How a Gables Company is Scaling Up its Concept of Karate Matches
Mixed martial arts combat has become a global phenomenon, so why not offer full contact karate fights? And why not stage those bouts in a sloped pit and add in high quality graphics to look like videogames?
That’s the idea behind Karate Combat, a venture based in Coral Gables whose full contact karate matches now are available on TV channels in more than 40 countries and online.
A New York group led by entrepreneur and investor Robert Bryan came up with the concept in 2018, initially offering the matches in “exotic locations,” including one at the former Miami Herald building locale on Biscayne Bay, featuring palm trees lit in the purple and teal of Miami Vice fame.
The company relocated the following year to the Gables, with Bryan as CEO. Now, the team is preparing a third season of its professional league fights – with taping in Budapest, Hungary, in front of green screens, and then editing in wrap-around visual effects of “exotic” backgrounds such as Valhalla, Neo Tokyo and Angkor Wat, says Enrique Veloz, vice president of production.
“It’s more of a spectacle, rather than a traditional karate match on a square mat in a gym with the traditional point system,” says Veloz. In Karate Combat’s full contact fights, “karatekas” typically fight three rounds of three minutes each in the patented pit and earn a bonus for knockouts. Broadcasts include dramatic music with the high-tech visuals. “We’re trying to tap into a younger audience more tuned into the gaming world and the digital experience,” says Veloz. “Typically they would not be attracted to combat sports.”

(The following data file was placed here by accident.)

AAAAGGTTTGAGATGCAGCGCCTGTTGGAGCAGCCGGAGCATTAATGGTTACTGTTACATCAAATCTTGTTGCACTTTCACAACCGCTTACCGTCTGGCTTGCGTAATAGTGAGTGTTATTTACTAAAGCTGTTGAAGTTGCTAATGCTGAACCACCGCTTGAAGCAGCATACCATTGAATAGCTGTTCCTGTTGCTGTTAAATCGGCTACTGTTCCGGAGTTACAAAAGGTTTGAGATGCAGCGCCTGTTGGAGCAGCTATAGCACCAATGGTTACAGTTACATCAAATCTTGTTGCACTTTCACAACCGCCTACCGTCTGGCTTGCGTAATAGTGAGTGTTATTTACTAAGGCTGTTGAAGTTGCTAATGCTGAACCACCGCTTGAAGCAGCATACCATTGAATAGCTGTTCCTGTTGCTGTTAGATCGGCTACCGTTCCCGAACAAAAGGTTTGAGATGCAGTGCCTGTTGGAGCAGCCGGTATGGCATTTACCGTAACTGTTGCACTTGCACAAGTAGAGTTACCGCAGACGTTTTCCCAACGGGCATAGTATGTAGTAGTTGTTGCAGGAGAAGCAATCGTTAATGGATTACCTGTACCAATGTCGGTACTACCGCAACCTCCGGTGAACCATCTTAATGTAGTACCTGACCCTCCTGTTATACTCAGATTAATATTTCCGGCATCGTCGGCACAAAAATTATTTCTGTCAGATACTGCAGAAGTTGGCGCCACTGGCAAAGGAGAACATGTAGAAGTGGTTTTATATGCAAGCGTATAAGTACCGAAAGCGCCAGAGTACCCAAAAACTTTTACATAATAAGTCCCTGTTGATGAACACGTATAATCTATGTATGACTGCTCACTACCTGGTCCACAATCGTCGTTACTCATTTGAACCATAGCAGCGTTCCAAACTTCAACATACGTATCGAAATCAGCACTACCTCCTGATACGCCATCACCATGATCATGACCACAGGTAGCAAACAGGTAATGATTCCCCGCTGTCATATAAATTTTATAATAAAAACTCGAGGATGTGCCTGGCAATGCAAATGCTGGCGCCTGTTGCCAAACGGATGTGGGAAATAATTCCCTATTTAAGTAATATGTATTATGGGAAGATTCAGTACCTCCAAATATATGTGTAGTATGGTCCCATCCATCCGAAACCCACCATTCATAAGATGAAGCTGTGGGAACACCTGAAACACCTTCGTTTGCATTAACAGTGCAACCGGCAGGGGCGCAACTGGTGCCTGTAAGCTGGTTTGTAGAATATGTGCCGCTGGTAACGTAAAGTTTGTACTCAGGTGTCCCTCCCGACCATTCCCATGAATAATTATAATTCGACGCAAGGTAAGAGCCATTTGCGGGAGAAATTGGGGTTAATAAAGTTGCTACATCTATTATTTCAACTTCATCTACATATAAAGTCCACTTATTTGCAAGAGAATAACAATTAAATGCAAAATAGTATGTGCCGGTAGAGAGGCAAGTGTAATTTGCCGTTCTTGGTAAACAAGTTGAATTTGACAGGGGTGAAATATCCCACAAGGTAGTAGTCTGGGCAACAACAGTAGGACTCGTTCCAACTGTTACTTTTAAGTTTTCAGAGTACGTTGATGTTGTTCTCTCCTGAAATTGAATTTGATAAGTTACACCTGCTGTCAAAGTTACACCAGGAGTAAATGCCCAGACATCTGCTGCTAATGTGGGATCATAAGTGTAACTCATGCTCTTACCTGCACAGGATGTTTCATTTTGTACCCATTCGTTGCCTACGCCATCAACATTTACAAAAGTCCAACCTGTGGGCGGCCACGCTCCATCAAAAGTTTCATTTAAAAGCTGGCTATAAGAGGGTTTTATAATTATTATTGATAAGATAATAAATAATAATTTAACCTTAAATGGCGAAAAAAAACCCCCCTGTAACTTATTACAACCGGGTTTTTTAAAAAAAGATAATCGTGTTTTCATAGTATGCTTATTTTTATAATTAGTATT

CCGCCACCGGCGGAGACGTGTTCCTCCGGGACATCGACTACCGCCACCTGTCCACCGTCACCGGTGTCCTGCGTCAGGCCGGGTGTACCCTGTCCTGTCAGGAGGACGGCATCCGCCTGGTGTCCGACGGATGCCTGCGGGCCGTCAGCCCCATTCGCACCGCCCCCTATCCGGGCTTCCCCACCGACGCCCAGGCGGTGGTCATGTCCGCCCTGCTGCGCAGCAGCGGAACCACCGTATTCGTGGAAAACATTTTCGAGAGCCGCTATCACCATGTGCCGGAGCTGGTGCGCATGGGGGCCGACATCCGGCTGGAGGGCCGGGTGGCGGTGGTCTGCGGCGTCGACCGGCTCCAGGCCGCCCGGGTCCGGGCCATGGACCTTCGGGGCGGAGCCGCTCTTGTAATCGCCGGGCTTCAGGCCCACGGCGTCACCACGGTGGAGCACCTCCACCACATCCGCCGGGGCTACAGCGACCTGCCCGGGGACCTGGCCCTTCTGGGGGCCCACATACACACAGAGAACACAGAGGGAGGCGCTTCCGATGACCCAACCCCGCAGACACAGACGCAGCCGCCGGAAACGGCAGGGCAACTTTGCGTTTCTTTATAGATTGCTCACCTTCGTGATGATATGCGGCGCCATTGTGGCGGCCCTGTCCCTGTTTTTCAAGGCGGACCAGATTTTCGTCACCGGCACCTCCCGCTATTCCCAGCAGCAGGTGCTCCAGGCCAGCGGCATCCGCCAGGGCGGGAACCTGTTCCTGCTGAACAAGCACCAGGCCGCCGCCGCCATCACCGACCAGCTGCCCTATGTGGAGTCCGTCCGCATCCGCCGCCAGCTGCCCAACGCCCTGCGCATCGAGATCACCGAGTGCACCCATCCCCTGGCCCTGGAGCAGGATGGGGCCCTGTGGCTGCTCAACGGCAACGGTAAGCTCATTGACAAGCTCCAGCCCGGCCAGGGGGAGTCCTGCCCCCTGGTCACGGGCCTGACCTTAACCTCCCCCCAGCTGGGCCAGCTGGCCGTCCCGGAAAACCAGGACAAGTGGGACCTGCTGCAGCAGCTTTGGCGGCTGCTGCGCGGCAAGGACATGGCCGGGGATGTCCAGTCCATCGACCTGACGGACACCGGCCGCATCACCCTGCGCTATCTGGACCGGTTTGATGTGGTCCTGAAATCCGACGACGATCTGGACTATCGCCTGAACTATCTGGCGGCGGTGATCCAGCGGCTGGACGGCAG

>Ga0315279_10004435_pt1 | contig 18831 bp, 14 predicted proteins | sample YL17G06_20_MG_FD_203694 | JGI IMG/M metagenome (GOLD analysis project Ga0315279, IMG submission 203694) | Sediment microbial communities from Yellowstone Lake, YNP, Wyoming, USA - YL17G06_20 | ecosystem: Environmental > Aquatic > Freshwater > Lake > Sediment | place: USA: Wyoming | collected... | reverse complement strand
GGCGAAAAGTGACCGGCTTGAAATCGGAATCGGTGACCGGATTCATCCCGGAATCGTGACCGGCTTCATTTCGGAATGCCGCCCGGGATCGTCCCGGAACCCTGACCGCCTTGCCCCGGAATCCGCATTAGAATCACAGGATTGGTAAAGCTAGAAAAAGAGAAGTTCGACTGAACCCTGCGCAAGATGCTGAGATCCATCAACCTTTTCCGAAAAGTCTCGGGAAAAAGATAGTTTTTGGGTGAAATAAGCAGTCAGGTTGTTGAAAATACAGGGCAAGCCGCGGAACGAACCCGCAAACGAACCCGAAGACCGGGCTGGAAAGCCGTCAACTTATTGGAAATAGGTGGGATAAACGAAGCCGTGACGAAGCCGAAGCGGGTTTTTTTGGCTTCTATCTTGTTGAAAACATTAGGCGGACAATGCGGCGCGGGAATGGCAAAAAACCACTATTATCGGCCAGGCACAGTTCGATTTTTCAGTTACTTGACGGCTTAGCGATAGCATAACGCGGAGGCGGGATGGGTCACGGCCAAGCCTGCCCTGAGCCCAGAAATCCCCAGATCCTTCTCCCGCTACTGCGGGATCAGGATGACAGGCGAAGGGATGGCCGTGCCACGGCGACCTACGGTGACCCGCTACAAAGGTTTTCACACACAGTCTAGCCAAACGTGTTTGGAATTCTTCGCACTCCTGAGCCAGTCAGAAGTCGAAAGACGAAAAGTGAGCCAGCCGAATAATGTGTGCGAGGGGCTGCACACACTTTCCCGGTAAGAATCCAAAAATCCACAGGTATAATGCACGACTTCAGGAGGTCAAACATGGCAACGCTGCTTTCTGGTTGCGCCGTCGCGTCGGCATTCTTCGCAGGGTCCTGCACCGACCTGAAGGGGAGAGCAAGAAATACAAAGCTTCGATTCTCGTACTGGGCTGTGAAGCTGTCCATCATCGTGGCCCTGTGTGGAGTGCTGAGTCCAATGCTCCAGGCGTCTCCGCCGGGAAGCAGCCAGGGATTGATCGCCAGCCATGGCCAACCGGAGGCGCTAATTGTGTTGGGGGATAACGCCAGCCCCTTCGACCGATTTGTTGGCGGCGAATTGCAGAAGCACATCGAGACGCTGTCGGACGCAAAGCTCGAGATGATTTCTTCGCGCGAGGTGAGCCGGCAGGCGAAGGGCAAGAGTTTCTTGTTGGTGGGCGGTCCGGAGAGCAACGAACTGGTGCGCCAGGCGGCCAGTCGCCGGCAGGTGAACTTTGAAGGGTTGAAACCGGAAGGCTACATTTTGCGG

TV network BeIN Sports this summer acquired the rights for the matches in 37 markets spanning five continents. The allure: “Karate Combat is the first sports league to blend real world fights with eye catching special effects,” says Antonio Briceño, managing director for BeIN Sports North America, based in Medley. The league “presents martial arts in a way never before seen.”
Karate Combat set up its Gables headquarters in the Pipeline coworking space because production manager Veloz was living in the area. “We love being in a walking community,” says Veloz. “And there’s a great balance of industry and culture in a four-block radius, including theater, art, bookstores and restaurants.”
The head office is lean, with just three top managers. Some employees work remotely from New York, and visual effects are handled largely through Falcon Creative Group of Orlando and ATK PLN of Dallas. Karate operations are run from Budapest by Hungary’s traditional karate champion Adam S. Kovacs, who helped develop the rules and recruited some 150 karate stars from 50 countries to start the full combat league.
Viewership for the fights is rising fast, with about 1 million clicks on recent episodes on Karate Combat’s own YouTube premiere channel and millions more watching other channels, including ESPN Deportes in North America, Gol TV in Spain, Match TV in Russia and Zhibo TV in China. The company now is seeking to grow its audience in Latin America and is also looking to stage live events closer to home, possibly in Las Vegas.